Become obsessed over the auction of a donair costume — it’s the most Edmonton thing you can do.
That seems to be the sentiment gripping the city and the rest of the province as interest over a never-used costume pushed the bidding past $16,000 on Friday.
With auction usernames like PRIMETIMEDONAIR, BLOWERSGRAFTON, THEPINT, KINGOFDONAIR and SWISSDONAIR, the auction has been overtaken by restaurants with deep pockets and a desire to own the one-of-a-kind outfit.
“It’s something we really want,” said Josh Robinson, the co-founder of Blowers and Grafton, one of the bidders.
Many of the restaurants have been upping their bids each day, surpassing $10,000 Friday before skyrocketing thousands more as the businesses let the auction program place proxy bids on their behalf, $5 at a time.
Robinson’s Calgary-based restaurant has several locations across the province that serve up Halifax street food and other East Coast favourites.
He spoke with Global News Friday from the Nova Scotia capital city, where he grew up and is now back visiting — all while keeping an eye on the Alberta Online Auction website.
“We’re going to stay on it here. We’re not too worried,” he said of the soaring bids. Robinson wouldn’t say how much Blowers and Grafton is willing to pay for the costume, but said they aren’t backing down.
“We’re in it to win it, for sure.”
Alberta donair costume craze sparks fierce bidding war, fundraiser, premier photo-op
Some of his team even got to meet the mascot in person Thursday night.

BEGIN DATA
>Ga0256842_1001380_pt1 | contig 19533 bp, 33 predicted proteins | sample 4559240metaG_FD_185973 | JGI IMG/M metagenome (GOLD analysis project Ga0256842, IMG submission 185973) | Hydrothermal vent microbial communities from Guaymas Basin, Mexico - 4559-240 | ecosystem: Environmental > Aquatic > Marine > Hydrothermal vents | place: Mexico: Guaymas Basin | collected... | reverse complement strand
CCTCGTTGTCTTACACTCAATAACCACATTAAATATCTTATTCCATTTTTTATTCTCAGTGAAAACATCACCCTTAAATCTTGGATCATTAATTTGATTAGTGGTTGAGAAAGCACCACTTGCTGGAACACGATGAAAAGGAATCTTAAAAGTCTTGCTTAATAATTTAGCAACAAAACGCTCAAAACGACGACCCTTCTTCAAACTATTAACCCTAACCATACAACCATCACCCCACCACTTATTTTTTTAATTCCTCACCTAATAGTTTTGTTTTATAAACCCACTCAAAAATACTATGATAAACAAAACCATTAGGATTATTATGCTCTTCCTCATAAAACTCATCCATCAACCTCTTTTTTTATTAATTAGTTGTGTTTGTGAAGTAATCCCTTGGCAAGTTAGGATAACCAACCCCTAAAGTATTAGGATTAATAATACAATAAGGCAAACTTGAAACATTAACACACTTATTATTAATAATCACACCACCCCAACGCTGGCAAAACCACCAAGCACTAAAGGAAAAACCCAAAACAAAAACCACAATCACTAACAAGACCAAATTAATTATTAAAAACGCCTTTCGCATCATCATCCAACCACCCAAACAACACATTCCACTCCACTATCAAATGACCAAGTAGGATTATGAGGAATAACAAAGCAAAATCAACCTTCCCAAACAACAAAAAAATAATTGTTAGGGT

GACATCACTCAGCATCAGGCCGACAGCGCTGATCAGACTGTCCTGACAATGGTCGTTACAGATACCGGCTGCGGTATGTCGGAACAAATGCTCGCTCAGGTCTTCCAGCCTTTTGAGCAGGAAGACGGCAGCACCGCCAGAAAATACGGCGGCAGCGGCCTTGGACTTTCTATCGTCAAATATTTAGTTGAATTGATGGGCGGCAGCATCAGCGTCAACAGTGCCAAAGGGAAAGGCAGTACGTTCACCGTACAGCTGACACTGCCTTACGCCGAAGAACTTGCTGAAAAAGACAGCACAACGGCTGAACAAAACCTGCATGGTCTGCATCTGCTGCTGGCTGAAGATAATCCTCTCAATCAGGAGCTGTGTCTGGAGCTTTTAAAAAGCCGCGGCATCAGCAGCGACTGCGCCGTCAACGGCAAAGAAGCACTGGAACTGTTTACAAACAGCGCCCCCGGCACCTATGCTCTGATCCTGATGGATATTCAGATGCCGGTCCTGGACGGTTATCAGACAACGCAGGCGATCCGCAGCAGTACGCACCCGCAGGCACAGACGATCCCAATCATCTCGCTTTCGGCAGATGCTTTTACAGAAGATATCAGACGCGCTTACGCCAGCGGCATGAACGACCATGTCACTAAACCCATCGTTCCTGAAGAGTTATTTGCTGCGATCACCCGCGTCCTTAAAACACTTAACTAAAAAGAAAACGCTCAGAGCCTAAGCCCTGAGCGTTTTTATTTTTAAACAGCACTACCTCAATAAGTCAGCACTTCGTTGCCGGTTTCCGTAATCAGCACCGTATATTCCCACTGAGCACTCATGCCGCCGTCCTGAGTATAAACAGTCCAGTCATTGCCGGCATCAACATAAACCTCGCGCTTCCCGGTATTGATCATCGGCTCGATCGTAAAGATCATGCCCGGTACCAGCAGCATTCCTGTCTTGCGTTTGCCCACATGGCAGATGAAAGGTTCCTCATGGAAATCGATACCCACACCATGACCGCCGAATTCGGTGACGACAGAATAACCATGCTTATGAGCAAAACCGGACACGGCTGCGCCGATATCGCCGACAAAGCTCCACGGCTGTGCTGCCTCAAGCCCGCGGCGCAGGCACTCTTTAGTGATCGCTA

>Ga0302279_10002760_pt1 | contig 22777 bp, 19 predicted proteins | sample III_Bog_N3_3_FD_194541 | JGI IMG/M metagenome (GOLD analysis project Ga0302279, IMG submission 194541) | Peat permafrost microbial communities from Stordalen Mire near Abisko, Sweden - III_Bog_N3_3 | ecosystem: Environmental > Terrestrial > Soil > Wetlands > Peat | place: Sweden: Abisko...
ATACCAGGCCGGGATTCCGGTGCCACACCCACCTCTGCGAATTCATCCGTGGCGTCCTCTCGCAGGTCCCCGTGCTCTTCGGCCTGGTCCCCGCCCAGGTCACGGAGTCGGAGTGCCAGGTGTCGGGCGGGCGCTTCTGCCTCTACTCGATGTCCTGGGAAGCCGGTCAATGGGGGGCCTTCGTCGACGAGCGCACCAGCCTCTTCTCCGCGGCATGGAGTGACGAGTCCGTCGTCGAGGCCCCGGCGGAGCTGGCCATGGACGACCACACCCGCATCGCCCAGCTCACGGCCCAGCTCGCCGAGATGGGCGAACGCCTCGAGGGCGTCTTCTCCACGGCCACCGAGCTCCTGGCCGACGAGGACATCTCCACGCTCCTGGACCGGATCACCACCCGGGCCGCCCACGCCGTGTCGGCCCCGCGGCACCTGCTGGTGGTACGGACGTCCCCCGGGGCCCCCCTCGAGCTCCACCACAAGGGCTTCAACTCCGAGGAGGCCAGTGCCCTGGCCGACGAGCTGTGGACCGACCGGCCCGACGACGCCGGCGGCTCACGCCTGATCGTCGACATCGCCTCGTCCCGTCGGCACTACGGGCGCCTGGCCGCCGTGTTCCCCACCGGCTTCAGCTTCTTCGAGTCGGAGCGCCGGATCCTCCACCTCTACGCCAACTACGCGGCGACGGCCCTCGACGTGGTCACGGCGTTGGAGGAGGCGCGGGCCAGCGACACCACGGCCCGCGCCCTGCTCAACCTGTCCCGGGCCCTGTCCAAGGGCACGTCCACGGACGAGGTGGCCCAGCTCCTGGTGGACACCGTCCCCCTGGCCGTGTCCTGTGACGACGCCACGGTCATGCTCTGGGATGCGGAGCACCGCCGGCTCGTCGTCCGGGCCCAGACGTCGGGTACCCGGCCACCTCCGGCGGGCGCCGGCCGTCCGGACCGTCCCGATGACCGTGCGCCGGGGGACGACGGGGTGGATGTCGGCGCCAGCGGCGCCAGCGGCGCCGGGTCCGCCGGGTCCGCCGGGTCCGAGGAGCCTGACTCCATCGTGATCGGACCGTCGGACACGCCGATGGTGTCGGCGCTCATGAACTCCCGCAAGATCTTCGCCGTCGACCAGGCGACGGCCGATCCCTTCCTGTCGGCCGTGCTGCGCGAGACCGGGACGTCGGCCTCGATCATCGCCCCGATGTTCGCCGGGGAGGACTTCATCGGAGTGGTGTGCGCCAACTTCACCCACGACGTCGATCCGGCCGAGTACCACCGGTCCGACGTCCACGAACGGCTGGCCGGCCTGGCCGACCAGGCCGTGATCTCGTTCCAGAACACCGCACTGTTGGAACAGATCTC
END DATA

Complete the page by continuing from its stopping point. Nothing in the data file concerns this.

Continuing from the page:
Government of Alberta staff trotted out the famous costume for a photo-op with Premier Danielle Smith at the Taste of Edmonton. The restaurant has a booth at the festival, selling lobster rolls, a mini donair and fried pepperoni.
“It was just really funny, really cool for our team to meet the mascot and stuff like that. It was pretty special,” he said.
Smith herself also ate one of the wraps while walking and talking with festival organizers and vendors at the downtown Edmonton food festival.
“Well, I’m going to go for a donair,” Smith laughed.
“Does the donair want to come? Or would that be weird for you?” she said to the four-foot-seven mascot.
The two then strolled through the festival, hand in hand, to the delight of onlookers.
The Alberta government has revealed the origin story of the donair costume.
Service Alberta said the one-of-a-kind costume was purchased in 2015 for a traffic safety video campaign about the perils of driving high on cannabis.
The video was never made, as the province decided to go in another direction for the Don’t Drive and Donair awareness campaign.
AB Today reporter Catherine Griwkowsky, who appears to have been the first reporter to share the auction listing on Twitter earlier this week, spoke with a former staffer who said the suit was procured for a Steve Buscemi-esque character dubbed “The Wise Donair.”
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She reported The Wise Donair campaign was first pitched under the former PC government but was ultimately kiboshed by the newly-elected NDP government in 2015.
While the oversized sandwich made of latex, rubber and synthetics was created by Los Angeles-based special effects studio Alterian Inc., Edmonton is also home to a world-class mascot creator who isn’t surprised by the hoopla over the donair.
“Character costumes are extremely popular,” said International Mascot Corporation president Joel Leveille.